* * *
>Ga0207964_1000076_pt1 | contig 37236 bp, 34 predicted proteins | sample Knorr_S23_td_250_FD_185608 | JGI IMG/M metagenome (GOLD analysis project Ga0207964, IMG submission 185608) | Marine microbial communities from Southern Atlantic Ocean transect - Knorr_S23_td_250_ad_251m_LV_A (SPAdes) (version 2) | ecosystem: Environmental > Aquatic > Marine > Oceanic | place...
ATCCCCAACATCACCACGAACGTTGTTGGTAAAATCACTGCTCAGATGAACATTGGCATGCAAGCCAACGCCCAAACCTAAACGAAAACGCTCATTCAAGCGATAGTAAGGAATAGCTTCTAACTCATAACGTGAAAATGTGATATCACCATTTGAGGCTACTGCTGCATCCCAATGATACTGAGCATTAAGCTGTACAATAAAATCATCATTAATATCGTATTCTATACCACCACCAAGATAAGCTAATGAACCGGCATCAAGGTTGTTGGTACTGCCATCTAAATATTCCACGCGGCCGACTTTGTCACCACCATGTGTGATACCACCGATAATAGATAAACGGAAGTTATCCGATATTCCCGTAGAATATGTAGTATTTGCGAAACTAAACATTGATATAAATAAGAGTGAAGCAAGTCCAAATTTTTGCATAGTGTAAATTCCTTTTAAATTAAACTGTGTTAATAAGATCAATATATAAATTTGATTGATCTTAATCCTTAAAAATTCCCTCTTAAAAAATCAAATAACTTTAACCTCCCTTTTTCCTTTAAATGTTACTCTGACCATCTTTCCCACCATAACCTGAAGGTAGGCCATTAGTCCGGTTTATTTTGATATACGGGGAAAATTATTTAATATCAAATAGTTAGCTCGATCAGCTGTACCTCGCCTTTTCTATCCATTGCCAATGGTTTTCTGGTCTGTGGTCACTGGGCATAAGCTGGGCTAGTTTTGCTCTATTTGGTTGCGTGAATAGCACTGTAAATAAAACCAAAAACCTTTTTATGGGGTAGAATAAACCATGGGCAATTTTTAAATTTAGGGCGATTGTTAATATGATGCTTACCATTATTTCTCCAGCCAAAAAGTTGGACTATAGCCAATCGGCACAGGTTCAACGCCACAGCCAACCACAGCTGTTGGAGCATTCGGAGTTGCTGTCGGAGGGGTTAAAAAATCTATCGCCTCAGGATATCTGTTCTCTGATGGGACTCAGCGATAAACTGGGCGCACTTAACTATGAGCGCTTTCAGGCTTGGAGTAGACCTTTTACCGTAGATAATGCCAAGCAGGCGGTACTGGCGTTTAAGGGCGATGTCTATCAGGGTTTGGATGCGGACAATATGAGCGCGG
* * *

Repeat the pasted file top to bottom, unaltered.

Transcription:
>Ga0207964_1000076_pt1 | contig 37236 bp, 34 predicted proteins | sample Knorr_S23_td_250_FD_185608 | JGI IMG/M metagenome (GOLD analysis project Ga0207964, IMG submission 185608) | Marine microbial communities from Southern Atlantic Ocean transect - Knorr_S23_td_250_ad_251m_LV_A (SPAdes) (version 2) | ecosystem: Environmental > Aquatic > Marine > Oceanic | place...
ATCCCCAACATCACCACGAACGTTGTTGGTAAAATCACTGCTCAGATGAACATTGGCATGCAAGCCAACGCCCAAACCTAAACGAAAACGCTCATTCAAGCGATAGTAAGGAATAGCTTCTAACTCATAACGTGAAAATGTGATATCACCATTTGAGGCTACTGCTGCATCCCAATGATACTGAGCATTAAGCTGTACAATAAAATCATCATTAATATCGTATTCTATACCACCACCAAGATAAGCTAATGAACCGGCATCAAGGTTGTTGGTACTGCCATCTAAATATTCCACGCGGCCGACTTTGTCACCACCATGTGTGATACCACCGATAATAGATAAACGGAAGTTATCCGATATTCCCGTAGAATATGTAGTATTTGCGAAACTAAACATTGATATAAATAAGAGTGAAGCAAGTCCAAATTTTTGCATAGTGTAAATTCCTTTTAAATTAAACTGTGTTAATAAGATCAATATATAAATTTGATTGATCTTAATCCTTAAAAATTCCCTCTTAAAAAATCAAATAACTTTAACCTCCCTTTTTCCTTTAAATGTTACTCTGACCATCTTTCCCACCATAACCTGAAGGTAGGCCATTAGTCCGGTTTATTTTGATATACGGGGAAAATTATTTAATATCAAATAGTTAGCTCGATCAGCTGTACCTCGCCTTTTCTATCCATTGCCAATGGTTTTCTGGTCTGTGGTCACTGGGCATAAGCTGGGCTAGTTTTGCTCTATTTGGTTGCGTGAATAGCACTGTAAATAAAACCAAAAACCTTTTTATGGGGTAGAATAAACCATGGGCAATTTTTAAATTTAGGGCGATTGTTAATATGATGCTTACCATTATTTCTCCAGCCAAAAAGTTGGACTATAGCCAATCGGCACAGGTTCAACGCCACAGCCAACCACAGCTGTTGGAGCATTCGGAGTTGCTGTCGGAGGGGTTAAAAAATCTATCGCCTCAGGATATCTGTTCTCTGATGGGACTCAGCGATAAACTGGGCGCACTTAACTATGAGCGCTTTCAGGCTTGGAGTAGACCTTTTACCGTAGATAATGCCAAGCAGGCGGTACTGGCGTTTAAGGGCGATGTCTATCAGGGTTTGGATGCGGACAATATGAGCGCGG